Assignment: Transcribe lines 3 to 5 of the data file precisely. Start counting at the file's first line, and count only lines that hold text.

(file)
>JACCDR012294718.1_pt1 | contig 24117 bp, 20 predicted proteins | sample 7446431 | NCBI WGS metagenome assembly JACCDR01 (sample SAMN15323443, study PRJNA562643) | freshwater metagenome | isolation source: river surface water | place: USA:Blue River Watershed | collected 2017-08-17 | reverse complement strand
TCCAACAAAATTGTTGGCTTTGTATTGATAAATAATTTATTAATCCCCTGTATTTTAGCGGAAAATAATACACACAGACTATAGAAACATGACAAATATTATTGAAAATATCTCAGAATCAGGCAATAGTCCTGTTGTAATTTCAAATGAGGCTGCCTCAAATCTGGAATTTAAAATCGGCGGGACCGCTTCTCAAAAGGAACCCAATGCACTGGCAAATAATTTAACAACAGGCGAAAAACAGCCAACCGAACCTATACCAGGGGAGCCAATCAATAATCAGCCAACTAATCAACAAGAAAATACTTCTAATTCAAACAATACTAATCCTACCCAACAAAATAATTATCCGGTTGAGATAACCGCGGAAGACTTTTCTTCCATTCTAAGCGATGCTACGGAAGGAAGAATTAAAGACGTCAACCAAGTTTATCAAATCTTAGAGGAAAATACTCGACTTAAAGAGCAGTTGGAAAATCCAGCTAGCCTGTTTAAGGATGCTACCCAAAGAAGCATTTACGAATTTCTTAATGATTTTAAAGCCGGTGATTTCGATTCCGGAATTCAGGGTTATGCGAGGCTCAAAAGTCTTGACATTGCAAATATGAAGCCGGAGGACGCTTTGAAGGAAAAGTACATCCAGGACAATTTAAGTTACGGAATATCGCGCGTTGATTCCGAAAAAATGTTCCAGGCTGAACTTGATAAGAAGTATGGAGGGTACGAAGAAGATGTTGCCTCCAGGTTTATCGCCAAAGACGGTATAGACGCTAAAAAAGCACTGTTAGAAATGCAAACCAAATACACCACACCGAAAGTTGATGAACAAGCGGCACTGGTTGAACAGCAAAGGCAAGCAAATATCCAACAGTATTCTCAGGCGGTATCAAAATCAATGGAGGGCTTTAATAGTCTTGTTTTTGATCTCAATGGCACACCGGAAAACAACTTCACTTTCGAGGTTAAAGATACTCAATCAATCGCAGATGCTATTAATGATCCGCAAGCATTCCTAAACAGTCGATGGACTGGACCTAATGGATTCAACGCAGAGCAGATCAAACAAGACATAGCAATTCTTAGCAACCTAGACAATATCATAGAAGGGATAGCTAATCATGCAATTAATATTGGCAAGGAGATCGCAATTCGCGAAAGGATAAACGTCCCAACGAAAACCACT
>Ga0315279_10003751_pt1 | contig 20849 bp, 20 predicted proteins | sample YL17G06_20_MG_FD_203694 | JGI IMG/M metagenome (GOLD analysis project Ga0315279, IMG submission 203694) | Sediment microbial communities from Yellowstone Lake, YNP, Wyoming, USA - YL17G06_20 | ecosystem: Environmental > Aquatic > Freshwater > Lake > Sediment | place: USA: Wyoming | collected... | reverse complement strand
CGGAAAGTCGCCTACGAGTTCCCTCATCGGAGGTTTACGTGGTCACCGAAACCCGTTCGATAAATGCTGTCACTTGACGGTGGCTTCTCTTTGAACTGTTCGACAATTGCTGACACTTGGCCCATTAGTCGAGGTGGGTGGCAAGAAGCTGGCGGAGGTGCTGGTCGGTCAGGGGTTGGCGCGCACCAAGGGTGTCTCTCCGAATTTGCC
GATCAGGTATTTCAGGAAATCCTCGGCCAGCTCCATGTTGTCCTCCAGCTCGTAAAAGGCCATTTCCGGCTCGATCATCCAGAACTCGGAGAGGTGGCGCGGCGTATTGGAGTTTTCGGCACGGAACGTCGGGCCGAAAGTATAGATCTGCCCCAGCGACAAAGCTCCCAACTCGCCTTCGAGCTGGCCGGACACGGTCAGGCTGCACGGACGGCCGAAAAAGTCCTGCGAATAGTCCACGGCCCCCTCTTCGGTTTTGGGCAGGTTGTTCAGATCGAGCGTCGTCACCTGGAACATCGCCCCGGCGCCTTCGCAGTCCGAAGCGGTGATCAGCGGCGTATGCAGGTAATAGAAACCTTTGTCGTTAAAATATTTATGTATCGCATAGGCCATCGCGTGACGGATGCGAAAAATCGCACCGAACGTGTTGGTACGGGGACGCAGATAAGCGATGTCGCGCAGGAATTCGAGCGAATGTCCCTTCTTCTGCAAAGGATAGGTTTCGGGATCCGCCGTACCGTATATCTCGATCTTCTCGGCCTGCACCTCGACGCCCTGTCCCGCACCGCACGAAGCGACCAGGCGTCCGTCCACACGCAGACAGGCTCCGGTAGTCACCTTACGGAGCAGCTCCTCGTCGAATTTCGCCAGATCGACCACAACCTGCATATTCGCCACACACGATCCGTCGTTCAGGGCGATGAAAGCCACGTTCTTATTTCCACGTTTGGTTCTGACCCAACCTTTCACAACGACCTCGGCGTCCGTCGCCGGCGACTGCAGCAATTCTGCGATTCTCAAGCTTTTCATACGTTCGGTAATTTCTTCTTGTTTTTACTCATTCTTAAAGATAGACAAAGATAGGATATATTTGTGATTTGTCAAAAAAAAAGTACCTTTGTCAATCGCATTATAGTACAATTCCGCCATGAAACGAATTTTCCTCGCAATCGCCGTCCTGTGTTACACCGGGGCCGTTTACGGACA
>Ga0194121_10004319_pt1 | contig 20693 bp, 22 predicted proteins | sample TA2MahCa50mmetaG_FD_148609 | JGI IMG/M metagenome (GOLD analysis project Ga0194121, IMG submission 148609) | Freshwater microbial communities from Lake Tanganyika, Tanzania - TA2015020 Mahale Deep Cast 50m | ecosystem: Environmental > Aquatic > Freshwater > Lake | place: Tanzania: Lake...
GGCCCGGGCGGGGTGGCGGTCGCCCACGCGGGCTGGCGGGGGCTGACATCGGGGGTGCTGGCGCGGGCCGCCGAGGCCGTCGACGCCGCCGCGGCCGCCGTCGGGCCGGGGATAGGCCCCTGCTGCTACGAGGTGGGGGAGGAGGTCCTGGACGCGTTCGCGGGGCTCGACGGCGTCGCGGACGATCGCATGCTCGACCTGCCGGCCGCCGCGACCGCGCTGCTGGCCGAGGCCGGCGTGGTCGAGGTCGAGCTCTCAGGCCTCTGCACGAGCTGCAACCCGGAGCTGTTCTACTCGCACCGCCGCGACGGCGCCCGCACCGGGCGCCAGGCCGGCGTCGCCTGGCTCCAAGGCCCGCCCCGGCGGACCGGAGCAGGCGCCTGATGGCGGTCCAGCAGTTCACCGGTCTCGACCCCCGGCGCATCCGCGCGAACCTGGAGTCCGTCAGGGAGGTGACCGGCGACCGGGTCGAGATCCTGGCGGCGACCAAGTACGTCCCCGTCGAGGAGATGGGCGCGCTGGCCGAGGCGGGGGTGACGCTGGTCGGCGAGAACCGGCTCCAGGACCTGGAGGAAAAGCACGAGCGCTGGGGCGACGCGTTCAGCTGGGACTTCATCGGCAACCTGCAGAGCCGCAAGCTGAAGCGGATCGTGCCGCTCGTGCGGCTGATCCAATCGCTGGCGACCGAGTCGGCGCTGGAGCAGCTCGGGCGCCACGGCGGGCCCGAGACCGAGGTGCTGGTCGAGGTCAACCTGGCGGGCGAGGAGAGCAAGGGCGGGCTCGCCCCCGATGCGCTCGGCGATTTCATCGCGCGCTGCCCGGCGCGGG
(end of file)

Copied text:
>Ga0315279_10003751_pt1 | contig 20849 bp, 20 predicted proteins | sample YL17G06_20_MG_FD_203694 | JGI IMG/M metagenome (GOLD analysis project Ga0315279, IMG submission 203694) | Sediment microbial communities from Yellowstone Lake, YNP, Wyoming, USA - YL17G06_20 | ecosystem: Environmental > Aquatic > Freshwater > Lake > Sediment | place: USA: Wyoming | collected... | reverse complement strand
CGGAAAGTCGCCTACGAGTTCCCTCATCGGAGGTTTACGTGGTCACCGAAACCCGTTCGATAAATGCTGTCACTTGACGGTGGCTTCTCTTTGAACTGTTCGACAATTGCTGACACTTGGCCCATTAGTCGAGGTGGGTGGCAAGAAGCTGGCGGAGGTGCTGGTCGGTCAGGGGTTGGCGCGCACCAAGGGTGTCTCTCCGAATTTGCC
GATCAGGTATTTCAGGAAATCCTCGGCCAGCTCCATGTTGTCCTCCAGCTCGTAAAAGGCCATTTCCGGCTCGATCATCCAGAACTCGGAGAGGTGGCGCGGCGTATTGGAGTTTTCGGCACGGAACGTCGGGCCGAAAGTATAGATCTGCCCCAGCGACAAAGCTCCCAACTCGCCTTCGAGCTGGCCGGACACGGTCAGGCTGCACGGACGGCCGAAAAAGTCCTGCGAATAGTCCACGGCCCCCTCTTCGGTTTTGGGCAGGTTGTTCAGATCGAGCGTCGTCACCTGGAACATCGCCCCGGCGCCTTCGCAGTCCGAAGCGGTGATCAGCGGCGTATGCAGGTAATAGAAACCTTTGTCGTTAAAATATTTATGTATCGCATAGGCCATCGCGTGACGGATGCGAAAAATCGCACCGAACGTGTTGGTACGGGGACGCAGATAAGCGATGTCGCGCAGGAATTCGAGCGAATGTCCCTTCTTCTGCAAAGGATAGGTTTCGGGATCCGCCGTACCGTATATCTCGATCTTCTCGGCCTGCACCTCGACGCCCTGTCCCGCACCGCACGAAGCGACCAGGCGTCCGTCCACACGCAGACAGGCTCCGGTAGTCACCTTACGGAGCAGCTCCTCGTCGAATTTCGCCAGATCGACCACAACCTGCATATTCGCCACACACGATCCGTCGTTCAGGGCGATGAAAGCCACGTTCTTATTTCCACGTTTGGTTCTGACCCAACCTTTCACAACGACCTCGGCGTCCGTCGCCGGCGACTGCAGCAATTCTGCGATTCTCAAGCTTTTCATACGTTCGGTAATTTCTTCTTGTTTTTACTCATTCTTAAAGATAGACAAAGATAGGATATATTTGTGATTTGTCAAAAAAAAAGTACCTTTGTCAATCGCATTATAGTACAATTCCGCCATGAAACGAATTTTCCTCGCAATCGCCGTCCTGTGTTACACCGGGGCCGTTTACGGACA